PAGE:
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place

[ pleys ]
/ pleɪs /
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noun

verb (used with object), placed, plac·ing.

verb (used without object), placed, plac·ing.

Sports.
  1. to finish among the first three competitors in a race.
  2. to finish second in a horse race, harness race, etc.
to earn a specified standing with relation to others, as in an examination, competition, etc.: He placed fifth in a graduation class of 90.

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Idioms for place

Origin of place

First recorded before 950; Middle English noun plaas, plas, a conflation of Old English plæce, plætse and Middle French place, plasse “space, available space,” from Medieval Latin placea, from Vulgar Latin plattea, from Latin platea, platēa “wide street, courtyard, area,” from Greek plateîa (hodós) “wide (street),” noun use of feminine of platýs “wide, broad, level”; verb derivative of the noun; see flat1, plate1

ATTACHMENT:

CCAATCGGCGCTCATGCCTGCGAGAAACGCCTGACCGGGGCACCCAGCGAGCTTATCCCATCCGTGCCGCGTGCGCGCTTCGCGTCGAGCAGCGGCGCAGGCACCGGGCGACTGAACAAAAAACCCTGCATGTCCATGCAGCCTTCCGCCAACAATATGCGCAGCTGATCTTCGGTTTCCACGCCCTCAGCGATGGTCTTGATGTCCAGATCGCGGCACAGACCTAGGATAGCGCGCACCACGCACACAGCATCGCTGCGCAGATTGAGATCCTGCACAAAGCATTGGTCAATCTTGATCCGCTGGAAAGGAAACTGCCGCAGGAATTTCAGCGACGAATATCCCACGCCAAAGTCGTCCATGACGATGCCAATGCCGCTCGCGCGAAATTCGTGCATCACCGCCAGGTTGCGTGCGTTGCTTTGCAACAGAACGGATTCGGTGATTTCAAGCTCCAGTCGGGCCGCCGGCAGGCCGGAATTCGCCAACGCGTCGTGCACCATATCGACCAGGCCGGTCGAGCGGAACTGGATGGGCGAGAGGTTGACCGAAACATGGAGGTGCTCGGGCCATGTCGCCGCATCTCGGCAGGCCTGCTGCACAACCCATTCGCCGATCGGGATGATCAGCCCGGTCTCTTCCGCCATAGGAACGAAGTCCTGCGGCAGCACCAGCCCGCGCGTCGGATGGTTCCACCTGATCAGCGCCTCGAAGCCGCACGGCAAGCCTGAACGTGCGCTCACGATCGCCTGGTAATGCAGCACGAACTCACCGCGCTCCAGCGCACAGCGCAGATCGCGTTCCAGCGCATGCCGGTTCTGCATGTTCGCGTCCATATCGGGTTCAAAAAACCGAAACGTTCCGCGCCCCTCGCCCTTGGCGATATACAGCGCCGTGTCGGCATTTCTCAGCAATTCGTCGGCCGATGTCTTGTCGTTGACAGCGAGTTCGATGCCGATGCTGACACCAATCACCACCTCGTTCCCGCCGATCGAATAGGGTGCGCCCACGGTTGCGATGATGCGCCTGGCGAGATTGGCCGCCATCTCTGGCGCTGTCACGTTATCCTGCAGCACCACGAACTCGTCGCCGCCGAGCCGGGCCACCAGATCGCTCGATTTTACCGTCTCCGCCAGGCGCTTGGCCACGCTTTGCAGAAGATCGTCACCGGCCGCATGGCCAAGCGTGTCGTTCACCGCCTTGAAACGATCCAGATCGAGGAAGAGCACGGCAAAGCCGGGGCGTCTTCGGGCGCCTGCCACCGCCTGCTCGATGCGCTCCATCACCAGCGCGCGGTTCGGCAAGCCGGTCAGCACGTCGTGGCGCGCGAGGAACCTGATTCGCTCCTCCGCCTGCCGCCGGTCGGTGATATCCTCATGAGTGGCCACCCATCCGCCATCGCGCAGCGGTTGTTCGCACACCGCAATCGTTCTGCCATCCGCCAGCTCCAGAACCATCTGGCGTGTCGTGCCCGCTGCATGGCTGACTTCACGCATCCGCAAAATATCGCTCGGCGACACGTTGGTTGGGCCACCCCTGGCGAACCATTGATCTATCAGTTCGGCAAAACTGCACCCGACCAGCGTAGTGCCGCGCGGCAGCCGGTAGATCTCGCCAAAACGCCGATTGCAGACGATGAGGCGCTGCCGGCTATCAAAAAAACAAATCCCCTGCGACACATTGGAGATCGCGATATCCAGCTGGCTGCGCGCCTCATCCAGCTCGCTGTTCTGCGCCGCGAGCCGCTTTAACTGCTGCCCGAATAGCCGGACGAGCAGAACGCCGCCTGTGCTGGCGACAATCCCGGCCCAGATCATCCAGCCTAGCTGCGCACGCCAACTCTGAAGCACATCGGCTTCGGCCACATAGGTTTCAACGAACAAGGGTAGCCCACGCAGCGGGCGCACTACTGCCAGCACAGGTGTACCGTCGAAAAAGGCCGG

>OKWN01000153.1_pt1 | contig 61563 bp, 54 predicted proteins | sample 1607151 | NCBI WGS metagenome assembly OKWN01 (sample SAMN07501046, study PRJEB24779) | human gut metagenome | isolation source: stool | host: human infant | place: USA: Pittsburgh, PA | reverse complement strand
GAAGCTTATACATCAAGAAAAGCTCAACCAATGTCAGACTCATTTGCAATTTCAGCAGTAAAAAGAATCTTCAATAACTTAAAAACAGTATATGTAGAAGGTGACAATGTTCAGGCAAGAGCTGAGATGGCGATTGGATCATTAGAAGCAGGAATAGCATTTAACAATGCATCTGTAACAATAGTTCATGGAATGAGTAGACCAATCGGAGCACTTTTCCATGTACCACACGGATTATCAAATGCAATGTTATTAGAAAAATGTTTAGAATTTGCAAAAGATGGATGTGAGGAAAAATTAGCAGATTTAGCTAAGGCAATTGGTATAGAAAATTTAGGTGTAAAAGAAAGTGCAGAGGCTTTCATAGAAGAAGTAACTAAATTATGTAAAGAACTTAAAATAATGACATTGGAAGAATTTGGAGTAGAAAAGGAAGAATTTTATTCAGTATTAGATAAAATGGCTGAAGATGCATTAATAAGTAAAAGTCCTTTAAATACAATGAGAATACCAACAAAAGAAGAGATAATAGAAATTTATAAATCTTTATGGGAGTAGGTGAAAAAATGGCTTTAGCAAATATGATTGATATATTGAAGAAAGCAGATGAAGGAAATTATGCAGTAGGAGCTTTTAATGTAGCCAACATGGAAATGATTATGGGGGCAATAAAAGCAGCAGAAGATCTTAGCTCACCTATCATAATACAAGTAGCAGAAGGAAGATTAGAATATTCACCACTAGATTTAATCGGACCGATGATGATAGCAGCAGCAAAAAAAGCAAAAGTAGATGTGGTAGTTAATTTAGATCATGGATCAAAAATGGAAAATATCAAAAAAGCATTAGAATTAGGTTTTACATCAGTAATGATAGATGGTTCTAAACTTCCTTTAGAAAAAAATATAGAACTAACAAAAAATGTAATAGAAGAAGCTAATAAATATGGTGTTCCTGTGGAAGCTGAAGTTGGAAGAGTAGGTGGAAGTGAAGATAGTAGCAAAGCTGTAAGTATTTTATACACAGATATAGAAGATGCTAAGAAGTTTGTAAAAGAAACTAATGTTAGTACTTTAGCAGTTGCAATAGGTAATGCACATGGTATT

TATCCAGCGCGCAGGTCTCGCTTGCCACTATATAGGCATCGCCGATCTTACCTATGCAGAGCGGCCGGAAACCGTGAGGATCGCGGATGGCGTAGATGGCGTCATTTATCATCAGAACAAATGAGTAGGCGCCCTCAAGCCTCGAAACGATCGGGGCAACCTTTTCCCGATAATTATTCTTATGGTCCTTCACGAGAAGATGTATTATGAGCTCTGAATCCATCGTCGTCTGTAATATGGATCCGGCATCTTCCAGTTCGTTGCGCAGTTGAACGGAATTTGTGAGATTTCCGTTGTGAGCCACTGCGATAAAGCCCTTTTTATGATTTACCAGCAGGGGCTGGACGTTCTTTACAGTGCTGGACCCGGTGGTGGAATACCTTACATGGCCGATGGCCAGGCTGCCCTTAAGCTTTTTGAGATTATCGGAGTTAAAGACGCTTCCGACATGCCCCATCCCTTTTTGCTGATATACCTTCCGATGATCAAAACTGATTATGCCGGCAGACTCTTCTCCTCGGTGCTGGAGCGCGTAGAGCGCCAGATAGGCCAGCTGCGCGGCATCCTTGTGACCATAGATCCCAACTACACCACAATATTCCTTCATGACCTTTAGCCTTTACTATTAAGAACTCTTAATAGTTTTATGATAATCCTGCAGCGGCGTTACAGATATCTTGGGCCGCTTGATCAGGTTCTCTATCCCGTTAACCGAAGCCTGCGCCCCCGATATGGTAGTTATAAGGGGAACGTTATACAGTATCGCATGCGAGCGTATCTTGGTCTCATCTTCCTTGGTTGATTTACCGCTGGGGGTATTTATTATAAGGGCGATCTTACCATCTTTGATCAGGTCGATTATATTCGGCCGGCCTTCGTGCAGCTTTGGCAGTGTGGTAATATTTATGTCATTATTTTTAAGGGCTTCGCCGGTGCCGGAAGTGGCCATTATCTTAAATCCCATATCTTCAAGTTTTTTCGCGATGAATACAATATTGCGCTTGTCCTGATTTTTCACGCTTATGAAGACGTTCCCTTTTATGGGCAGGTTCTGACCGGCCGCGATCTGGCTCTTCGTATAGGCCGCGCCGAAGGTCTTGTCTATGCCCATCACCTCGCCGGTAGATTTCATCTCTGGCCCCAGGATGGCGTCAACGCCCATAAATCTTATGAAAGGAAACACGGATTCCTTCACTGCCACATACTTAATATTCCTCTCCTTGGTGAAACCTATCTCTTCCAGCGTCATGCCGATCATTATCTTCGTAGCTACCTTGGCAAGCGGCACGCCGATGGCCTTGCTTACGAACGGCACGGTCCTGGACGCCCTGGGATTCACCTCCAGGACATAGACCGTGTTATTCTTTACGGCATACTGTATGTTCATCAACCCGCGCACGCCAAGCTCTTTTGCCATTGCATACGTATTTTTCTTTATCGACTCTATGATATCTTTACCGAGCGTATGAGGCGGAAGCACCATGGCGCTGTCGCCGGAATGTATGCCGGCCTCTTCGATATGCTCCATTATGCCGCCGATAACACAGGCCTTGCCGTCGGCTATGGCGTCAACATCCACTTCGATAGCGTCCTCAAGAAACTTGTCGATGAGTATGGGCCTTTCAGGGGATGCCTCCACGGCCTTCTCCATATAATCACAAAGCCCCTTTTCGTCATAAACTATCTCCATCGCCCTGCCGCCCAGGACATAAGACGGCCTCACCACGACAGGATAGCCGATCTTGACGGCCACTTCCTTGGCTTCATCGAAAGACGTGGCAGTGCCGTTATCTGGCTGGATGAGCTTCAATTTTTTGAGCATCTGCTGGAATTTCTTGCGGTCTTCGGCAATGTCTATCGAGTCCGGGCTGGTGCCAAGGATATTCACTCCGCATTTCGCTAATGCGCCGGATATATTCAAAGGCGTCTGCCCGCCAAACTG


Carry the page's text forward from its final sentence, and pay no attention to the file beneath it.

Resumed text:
synonym study for place

9. See position. 30. See put.

OTHER WORDS FROM place

Dictionary.com Unabridged Based on the Random House Unabridged Dictionary, © Random House, Inc. 2021

Example sentences from the Web for place

British Dictionary definitions for place (1 of 2)

place
/ (pleɪs) /

noun

verb (mainly tr)

Word Origin for place

C13: via Old French from Latin platēa courtyard, from Greek plateia, from platus broad; compare French plat flat

British Dictionary definitions for place (2 of 2)

Place
/ (pleɪs) /

noun

Francis. 1771–1854, British radical, who campaigned for the repeal (1824) of the Combination Acts, which forbade the forming of trade unions, and for parliamentary reform
Collins English Dictionary - Complete & Unabridged 2012 Digital Edition © William Collins Sons & Co. Ltd. 1979, 1986 © HarperCollins Publishers 1998, 2000, 2003, 2005, 2006, 2007, 2009, 2012

Idioms and Phrases with place

place

The American Heritage® Idioms Dictionary Copyright © 2002, 2001, 1995 by Houghton Mifflin Harcourt Publishing Company. Published by Houghton Mifflin Harcourt Publishing Company.
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